One of our fondest hopes is that we can learn to cook Italian food from Ivan. He graciously met us last  Wednesday (Feb. 20), took us shopping, and then showed us how to make lasagne Bolognese. At the store we learned several things: 1. When you purchase Parmesan cheese, they will grate it for you for free. 2. Parsley and celery are free. You just ask for “un po di sedano o un po di prezzemolo” and they give you a few sticks of celery or parsley at no cost. 3. They have very good milk. When I was a young missionary, I never found any milk that tasted good. Things have really improved. For making lasagne, however, Ivan purchased milk which has been boiled and packaged for a long shelf life without refrigeration. I have always been skeptical of this kind of milk, but it is less than half the price of fresh milk, and was perfect for cooking. 4. There are essentially three grades of olive oil. First is extra virgin olive oil (from the first press of olives, less than 1% acidity), then virgin olive oil (also from the first press with less than 3% acidity), then normal olive oil (which we had purchased because it was less expensive). It may contain refined olive oil (not only pressed, but also filtered and treated in some way) mixed with virgin or extra virgin oil). He reluctantly used the oil we had on hand. We will do better next time.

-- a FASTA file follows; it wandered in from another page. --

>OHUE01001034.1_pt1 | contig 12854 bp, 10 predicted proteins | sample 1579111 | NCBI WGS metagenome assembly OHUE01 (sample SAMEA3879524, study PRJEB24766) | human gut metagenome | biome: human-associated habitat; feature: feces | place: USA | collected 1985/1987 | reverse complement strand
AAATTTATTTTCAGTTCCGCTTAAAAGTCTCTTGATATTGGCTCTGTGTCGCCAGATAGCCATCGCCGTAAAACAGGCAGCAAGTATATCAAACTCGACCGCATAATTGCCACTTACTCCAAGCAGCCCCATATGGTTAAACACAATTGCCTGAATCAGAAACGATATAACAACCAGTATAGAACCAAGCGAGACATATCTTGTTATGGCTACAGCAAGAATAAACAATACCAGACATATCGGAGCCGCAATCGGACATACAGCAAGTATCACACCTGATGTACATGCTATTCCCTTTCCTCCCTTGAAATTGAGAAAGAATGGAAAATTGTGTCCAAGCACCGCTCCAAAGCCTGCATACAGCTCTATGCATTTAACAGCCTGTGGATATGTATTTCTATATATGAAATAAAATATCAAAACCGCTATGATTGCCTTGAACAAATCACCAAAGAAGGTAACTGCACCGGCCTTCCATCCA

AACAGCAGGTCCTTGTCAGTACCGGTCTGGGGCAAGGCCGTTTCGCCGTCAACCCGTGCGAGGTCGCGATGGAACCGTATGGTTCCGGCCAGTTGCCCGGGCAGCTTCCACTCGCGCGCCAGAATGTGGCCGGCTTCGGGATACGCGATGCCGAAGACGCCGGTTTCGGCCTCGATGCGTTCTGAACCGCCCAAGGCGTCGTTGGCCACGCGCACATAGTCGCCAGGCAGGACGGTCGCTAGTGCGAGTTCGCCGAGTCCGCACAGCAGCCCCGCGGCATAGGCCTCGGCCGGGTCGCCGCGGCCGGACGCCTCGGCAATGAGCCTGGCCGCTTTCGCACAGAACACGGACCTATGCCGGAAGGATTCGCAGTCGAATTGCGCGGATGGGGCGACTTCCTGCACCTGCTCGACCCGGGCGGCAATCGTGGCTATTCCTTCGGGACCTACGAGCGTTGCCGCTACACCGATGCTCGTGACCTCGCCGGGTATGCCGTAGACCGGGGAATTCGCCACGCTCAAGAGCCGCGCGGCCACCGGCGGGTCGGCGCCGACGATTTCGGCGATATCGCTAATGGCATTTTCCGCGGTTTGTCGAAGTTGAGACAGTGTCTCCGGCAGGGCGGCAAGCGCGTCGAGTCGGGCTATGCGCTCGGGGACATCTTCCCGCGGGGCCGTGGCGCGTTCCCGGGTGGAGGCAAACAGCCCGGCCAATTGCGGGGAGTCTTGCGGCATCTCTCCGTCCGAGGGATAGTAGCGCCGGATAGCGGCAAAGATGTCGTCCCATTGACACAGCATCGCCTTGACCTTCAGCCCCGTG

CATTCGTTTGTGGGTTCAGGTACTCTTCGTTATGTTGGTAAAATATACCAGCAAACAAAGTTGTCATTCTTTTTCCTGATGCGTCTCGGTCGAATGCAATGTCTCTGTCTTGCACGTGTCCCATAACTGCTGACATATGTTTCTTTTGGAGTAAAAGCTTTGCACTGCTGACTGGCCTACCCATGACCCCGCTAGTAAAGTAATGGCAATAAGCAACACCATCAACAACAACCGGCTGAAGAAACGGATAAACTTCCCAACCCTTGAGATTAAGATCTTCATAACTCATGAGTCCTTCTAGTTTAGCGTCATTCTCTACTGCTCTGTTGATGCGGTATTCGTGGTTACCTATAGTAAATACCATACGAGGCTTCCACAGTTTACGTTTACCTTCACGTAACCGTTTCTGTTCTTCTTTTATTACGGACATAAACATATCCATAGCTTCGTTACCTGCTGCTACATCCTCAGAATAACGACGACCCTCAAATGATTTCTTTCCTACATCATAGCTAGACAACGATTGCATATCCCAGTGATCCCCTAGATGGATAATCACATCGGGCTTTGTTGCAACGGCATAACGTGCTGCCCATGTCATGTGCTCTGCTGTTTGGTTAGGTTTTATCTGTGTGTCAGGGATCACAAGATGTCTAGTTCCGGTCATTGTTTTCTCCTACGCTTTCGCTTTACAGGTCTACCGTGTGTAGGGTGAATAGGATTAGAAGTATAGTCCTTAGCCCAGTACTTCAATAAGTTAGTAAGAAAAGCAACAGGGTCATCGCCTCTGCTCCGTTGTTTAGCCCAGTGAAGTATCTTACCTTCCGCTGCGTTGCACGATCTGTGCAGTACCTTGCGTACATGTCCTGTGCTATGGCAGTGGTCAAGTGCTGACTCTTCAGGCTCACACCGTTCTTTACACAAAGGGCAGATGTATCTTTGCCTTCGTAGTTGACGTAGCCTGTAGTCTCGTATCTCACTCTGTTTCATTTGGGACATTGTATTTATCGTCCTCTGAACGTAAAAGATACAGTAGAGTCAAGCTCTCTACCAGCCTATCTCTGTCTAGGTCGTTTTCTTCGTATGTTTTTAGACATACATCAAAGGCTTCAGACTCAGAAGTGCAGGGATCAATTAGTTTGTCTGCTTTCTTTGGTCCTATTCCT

We are not sacrificing a bit in the food area. We have found the fruits and vegetables here to be wonderfully fresh and flavorful. In most stores, if they are designed as “self-serve,” you must put on a glove made of the same plastic as the plastic bags you put the vegetables in(no touching vegetables with your bare hands,) put them in a plastic bag and weigh them indicating with a numeric code which vegetable you are weighing. The scale then prints a label indicating the weight and cost for the cashier. In some stores, the store personnel weigh the vegetables or fruit and put the proper sticky label on for the cashier. This differs a bit from store to store and since we are still trying new stores, we get to learn new approaches frequently.